Sightlines has also been bothering me. There is a possible eggcorn, that one might “watch from the sightlines” of a football game. The implication is that beyond the sidelines, you are not involved but merely a spectator. If that is the idea, then unfortunately the evidence that some use it this way is very slight. Here’s what I could come up with. The first is clearly eggcornish. The second is difficult to interpret clearly, since “sightlines” is being used these days to mean “within the limits of one’s range of vision.”
David raises a good question about the proposed eggcorn changing the usage of the original to mean something which is the opposite, but I think this is fair game: Eggcorns always have an altered sense from the original, and the utterer’s understanding of the original context is not necessarily guaranteed. All that is necessary is for the eggcorn context to be self-consistent—and, it can still be self-consistent even if it’s meaning is the direct opposite of the original.
In the current example, touch and go is normally understood to mean, “make an attempt, but back away before succeeding.” I suppose someone could wrongly assume that that idiom means, “first test the water [touch], then follow through [go].” In that case, the latter could just as easily have been “touch and goal”—the proposed eggcorn.
In the past I’ve talked about stealth eggcorns which I would loosely define as misinterpretations of idioms (or in-the-language expressions). Sometimes we’re not aware that we’ve got the wrong imagery for an idiom until someone calls us out on it—or until the usage gets inflected. (I’m thinking of the “play faster and looser” example in this forum).
At any rate, we must have had other eggcorns which mean the opposite of their acorns. Can anyone else think of any?
Last edited by jorkel (2010-01-15 23:59:10)
I discussed briefly the issue of eggcorns (if that’s what they are) having a meaning that opposes the meaning of the eggcorn .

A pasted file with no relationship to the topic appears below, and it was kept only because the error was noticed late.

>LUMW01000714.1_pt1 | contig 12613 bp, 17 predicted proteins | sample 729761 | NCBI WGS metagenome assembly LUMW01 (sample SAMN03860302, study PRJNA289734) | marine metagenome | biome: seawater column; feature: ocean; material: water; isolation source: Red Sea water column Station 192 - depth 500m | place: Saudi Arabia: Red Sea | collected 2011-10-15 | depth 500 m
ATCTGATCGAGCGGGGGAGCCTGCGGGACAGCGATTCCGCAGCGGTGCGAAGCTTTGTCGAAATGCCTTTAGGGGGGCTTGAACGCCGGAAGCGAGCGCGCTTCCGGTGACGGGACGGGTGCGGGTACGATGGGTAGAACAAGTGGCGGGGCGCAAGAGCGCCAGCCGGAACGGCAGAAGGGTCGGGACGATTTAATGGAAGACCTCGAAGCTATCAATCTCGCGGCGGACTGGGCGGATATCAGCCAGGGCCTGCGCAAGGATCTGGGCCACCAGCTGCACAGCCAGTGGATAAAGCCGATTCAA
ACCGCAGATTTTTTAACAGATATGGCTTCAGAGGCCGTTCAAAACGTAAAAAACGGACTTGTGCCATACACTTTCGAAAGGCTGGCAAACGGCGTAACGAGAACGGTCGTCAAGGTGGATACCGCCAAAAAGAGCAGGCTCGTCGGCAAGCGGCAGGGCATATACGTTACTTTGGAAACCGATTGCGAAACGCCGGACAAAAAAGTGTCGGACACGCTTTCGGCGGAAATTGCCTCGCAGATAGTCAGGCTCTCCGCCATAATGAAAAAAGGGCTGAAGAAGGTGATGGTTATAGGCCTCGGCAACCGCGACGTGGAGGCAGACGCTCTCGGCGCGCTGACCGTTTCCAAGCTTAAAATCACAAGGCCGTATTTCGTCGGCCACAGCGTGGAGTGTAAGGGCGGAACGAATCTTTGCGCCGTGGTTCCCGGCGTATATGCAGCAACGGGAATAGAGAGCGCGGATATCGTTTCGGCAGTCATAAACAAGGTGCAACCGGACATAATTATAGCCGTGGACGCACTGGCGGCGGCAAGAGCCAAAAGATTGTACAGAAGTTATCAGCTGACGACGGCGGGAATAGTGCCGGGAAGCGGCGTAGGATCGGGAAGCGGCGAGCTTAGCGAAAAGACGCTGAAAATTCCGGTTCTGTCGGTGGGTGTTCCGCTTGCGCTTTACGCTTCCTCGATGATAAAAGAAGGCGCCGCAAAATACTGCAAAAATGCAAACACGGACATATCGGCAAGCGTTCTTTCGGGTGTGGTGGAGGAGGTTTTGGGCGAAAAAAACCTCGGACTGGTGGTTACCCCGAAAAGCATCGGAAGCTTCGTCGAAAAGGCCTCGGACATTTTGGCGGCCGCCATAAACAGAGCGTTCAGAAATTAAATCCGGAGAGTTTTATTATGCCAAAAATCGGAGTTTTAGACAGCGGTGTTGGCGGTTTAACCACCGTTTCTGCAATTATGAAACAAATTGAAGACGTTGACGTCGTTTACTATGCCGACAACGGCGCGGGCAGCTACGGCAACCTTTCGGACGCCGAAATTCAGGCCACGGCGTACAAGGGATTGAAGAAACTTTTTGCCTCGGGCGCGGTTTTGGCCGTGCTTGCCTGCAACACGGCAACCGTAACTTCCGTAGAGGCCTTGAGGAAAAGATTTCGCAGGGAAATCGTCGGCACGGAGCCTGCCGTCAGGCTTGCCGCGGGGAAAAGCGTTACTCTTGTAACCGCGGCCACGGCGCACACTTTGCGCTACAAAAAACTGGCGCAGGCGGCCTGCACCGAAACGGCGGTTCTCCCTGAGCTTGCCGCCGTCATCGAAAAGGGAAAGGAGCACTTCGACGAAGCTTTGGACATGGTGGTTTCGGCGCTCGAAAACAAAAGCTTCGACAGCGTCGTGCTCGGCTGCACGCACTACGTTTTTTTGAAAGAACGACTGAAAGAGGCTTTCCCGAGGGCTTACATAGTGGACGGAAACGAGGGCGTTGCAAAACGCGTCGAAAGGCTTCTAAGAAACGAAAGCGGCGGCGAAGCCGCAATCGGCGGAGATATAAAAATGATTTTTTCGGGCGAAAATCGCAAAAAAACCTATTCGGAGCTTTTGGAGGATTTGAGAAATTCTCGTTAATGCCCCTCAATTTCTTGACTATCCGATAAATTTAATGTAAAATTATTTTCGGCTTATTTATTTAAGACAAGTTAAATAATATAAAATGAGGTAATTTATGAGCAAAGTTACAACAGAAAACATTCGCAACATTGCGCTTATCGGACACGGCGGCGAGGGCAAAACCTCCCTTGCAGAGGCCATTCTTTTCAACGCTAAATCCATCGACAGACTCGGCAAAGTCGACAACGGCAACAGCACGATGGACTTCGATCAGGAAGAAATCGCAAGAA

Last edited by kem (2010-01-16 00:52:59)
I see your point kem, and it’s a good one. As long as all the other criteria for an eggcorn are met, I guess I would call a reshaping an eggcorn if the utterer and the listener agree upon the meaning of the individual words (and a self-consistent meaning/imagery emerges). With a malapropism, the utterer and the listener attach different meanings to a word involved: one of them is right and one of them is wrong. E.g., “pineapple” could mean “pinnacle” only to the malapropism utterer, and he is wrong.
The thing I’m advocating about eggcorns is that the (sentence) meaning can be different from the acorn to any degree. In some cases, the eggcorn contradicts the acorn only in some nuanced way. But I also I think an eggcorn could convey the exact opposite meaning of the acorn. Why? Because the acorn isn’t being used: only something that resembles it (in sound) is being used in it’s own self-consistent way.
The paradox is that the acorn gave birth to the eggcorn at one point and their meanings were immediately distinct. Any confusion that might have caused the eggcorn creator in understanding the acorn is irrelevant; all that matters is subsequent usage of the eggcorn itself: As long as that subsequently usage is self-consistent—i.e., does not rely on the acorn to convey meaning—then it is an eggcorn. IMO, of course.
Last edited by jorkel (2010-01-16 10:30:36)